Schizophrenic psychopathology is heterogeneous and multidimensional. Various strategies have been developed over the past several years to assess and measure more accurately discrete domains of psychopathology. One of the more fruitful strategies to investigate more homogenous domains of psychopathology has been the positive-negative syndrome approach. However, this approach is unable to address a number of important issues. Most schizophrenics present a mixed syndrome; the criteria for what constitutes a positive and negative syndrome are variable; distinguishing primary from secondary negative symptoms can be difficult. In order to address some of these problems, we propose the introduction of a five-syndrome model based on a reanalysis of factor analytic procedures used on 240 schizophrenics assessed with the Positive and Negative Syndrome Scale. We present data on a five-factor solution that appears to best fit the psychopathological data and that is supported by three independent and comparable factor analyses; negative, positive, excitement, cognitive, and depression/anxiety domains of psychopathology give patients their individual mark. Data on internal consistency of the five factors and on initial validation using demographic and clinical variables are presented.
"BDD and OCD groups only also completed the Brown Assessment of Beliefs Scale (BABS) (Eisen et al., 1998) and the Peters' Delusional Inventory (PDI) (Peters et al., 1999) to assess insight and delusionality, in addition to the Y-BOCS and BDD-YBOCS as noted above. Symptoms were assessed for the SCZ group with the Positive and Negative Syndrome Scale (PANSS) (Kay et al., 1987) which was scored using a 5 factor model that included orthogonal factors for positive, negative, cognitive, depression, and excitement symptoms (Lindenmayer et al., 1994a, 1994b, 1995a, 1995b). We also derived a separate disorganization factor (Cuesta and Peralta, 1995), and focused specifically on item P2, conceptual disorganization, given prior observed relationships between reduced PO, including CI, and reduced thought organization in SCZ (Uhlhaas and Silverstein, 2005; Silverstein and Keane, 2011). "
"After extracting and specifying more than 20 alternative models from the literature, we compare the fit indices of the CFA models when data clustering is ignored or considered. Published models that include a smaller number of PANSS items, such as Peralta et al. (1992); Strauss et al. (1974); Kay and Sevy (1990); Peralta et al. (1994), and Lindenmayer et al. (1994a), were not estimated. The results in Table 5 reveal that none of the models fit the data acceptably when the clustering is ignored. "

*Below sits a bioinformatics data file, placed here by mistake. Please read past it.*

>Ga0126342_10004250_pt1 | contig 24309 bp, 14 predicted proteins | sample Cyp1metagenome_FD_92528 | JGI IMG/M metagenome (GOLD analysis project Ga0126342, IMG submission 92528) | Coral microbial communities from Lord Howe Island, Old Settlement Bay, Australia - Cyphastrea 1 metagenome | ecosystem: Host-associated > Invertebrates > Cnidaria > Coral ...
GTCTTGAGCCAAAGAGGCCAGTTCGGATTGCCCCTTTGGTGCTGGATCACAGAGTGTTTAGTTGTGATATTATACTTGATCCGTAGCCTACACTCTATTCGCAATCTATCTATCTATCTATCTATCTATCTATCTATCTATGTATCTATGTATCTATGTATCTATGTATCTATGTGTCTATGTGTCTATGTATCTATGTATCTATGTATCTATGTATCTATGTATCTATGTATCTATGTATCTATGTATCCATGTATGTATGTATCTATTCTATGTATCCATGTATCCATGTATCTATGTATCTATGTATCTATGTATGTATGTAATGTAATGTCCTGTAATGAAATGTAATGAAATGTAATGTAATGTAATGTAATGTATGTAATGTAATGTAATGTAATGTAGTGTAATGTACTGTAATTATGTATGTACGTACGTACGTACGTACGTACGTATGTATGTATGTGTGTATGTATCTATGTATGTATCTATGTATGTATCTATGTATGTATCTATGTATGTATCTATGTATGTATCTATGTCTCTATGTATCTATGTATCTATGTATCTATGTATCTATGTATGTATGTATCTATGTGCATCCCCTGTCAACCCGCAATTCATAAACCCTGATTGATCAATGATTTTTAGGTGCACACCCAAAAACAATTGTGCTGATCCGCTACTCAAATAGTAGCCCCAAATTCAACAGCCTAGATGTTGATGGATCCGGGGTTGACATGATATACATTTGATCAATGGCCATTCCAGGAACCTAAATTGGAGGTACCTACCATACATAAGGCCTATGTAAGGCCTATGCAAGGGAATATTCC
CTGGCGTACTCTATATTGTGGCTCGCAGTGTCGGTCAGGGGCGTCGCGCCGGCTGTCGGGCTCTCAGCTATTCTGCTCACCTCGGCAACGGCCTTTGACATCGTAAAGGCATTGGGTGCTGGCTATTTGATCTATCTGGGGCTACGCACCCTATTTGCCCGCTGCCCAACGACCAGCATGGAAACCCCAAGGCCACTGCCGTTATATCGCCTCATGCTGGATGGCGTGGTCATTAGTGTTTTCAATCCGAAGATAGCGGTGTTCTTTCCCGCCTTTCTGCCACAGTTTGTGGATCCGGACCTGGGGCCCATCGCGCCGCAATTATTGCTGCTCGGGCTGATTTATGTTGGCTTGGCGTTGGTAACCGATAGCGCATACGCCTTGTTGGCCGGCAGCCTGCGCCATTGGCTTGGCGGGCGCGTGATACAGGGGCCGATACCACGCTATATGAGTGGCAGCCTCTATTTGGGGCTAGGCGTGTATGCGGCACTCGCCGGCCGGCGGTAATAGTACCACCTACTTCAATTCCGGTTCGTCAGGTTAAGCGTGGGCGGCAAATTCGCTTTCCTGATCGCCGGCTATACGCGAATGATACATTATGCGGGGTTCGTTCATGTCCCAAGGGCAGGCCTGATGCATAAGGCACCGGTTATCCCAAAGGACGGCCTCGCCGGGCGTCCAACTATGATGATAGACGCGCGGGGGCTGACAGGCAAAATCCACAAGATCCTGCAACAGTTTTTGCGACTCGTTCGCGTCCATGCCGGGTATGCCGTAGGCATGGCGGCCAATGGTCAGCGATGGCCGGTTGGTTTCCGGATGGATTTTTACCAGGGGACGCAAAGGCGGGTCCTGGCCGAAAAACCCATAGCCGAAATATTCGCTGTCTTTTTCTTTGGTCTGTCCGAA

"For the purposes of this study, we used factor analytically derived positive, negative, cognitive, and emotional discom-fort components of the PANSS . Evidence supporting the use of factor analytic solutions for the PANSS has been reported by numerous other investigators . Inter-rater reliability as assessed for raters in this study found good to excellent intra-class correlations on all scale scores with intra-class correlations ranging from 0.80 to 0.93. "
[Show abstract][Hide abstract] ABSTRACT: While research continues to document the impact of internalized stigma among persons with schizophrenia, little is known about the factors which promote stigma resistance or the ability to recognize and reject stigma. This study aimed to replicate previous findings linking stigma resistance with lesser levels of depression and higher levels of self-esteem while also examining the extent to which other factors, including metacognitive capacity and positive and negative symptoms, are linked to the ability to resist stigma.
Participants were 62 adults with schizophrenia-spectrum disorders who completed self-reports of stigma resistance, internalized stigma, self-esteem, and rater assessments of positive, negative, disorganization, and emotional discomfort symptoms, and metacognitive capacity.
Stigma resistance was significantly correlated with lower levels of acceptance of stereotypes of mental illness, negative symptoms, and higher levels of metacognitive capacity, and self-esteem. A stepwise multiple regression revealed that acceptance of stereotypes of mental illness, metacognitive capacity, and self-esteem all uniquely contributed to greater levels of stigma resistance, accounting for 39% of the variance.
Stigma resistance is related to, but not synonymous with, internalized stigma. Greater metacognitive capacity, better self-esteem, and fewer negative symptoms may be factors which facilitate stigma resistance.
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